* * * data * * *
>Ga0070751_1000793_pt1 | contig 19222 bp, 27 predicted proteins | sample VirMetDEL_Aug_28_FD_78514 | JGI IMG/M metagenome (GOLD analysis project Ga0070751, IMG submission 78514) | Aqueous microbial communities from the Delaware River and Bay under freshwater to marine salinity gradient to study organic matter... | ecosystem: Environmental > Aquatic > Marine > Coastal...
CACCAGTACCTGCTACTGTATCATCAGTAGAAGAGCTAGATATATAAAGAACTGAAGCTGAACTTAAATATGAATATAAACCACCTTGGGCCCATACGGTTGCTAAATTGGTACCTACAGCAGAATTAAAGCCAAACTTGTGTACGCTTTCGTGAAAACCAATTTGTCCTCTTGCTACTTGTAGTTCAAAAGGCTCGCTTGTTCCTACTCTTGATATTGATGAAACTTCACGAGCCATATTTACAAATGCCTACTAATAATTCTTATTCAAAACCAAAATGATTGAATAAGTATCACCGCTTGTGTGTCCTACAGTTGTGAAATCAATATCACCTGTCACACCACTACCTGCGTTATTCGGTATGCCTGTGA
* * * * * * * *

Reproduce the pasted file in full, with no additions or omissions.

>Ga0070751_1000793_pt1 | contig 19222 bp, 27 predicted proteins | sample VirMetDEL_Aug_28_FD_78514 | JGI IMG/M metagenome (GOLD analysis project Ga0070751, IMG submission 78514) | Aqueous microbial communities from the Delaware River and Bay under freshwater to marine salinity gradient to study organic matter... | ecosystem: Environmental > Aquatic > Marine > Coastal...
CACCAGTACCTGCTACTGTATCATCAGTAGAAGAGCTAGATATATAAAGAACTGAAGCTGAACTTAAATATGAATATAAACCACCTTGGGCCCATACGGTTGCTAAATTGGTACCTACAGCAGAATTAAAGCCAAACTTGTGTACGCTTTCGTGAAAACCAATTTGTCCTCTTGCTACTTGTAGTTCAAAAGGCTCGCTTGTTCCTACTCTTGATATTGATGAAACTTCACGAGCCATATTTACAAATGCCTACTAATAATTCTTATTCAAAACCAAAATGATTGAATAAGTATCACCGCTTGTGTGTCCTACAGTTGTGAAATCAATATCACCTGTCACACCACTACCTGCGTTATTCGGTATGCCTGTGA